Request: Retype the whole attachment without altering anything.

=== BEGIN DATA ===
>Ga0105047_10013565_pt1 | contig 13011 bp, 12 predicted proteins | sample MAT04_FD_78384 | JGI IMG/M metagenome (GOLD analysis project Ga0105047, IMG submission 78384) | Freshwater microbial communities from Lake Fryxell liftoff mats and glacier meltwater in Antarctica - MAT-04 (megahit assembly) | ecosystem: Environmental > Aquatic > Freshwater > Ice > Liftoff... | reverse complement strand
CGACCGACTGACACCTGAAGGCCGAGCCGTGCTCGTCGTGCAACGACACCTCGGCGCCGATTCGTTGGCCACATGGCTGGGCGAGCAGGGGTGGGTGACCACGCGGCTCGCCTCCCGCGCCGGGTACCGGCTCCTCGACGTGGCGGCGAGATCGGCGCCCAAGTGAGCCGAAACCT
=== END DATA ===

>Ga0105047_10013565_pt1 | contig 13011 bp, 12 predicted proteins | sample MAT04_FD_78384 | JGI IMG/M metagenome (GOLD analysis project Ga0105047, IMG submission 78384) | Freshwater microbial communities from Lake Fryxell liftoff mats and glacier meltwater in Antarctica - MAT-04 (megahit assembly) | ecosystem: Environmental > Aquatic > Freshwater > Ice > Liftoff... | reverse complement strand
CGACCGACTGACACCTGAAGGCCGAGCCGTGCTCGTCGTGCAACGACACCTCGGCGCCGATTCGTTGGCCACATGGCTGGGCGAGCAGGGGTGGGTGACCACGCGGCTCGCCTCCCGCGCCGGGTACCGGCTCCTCGACGTGGCGGCGAGATCGGCGCCCAAGTGAGCCGAAACCT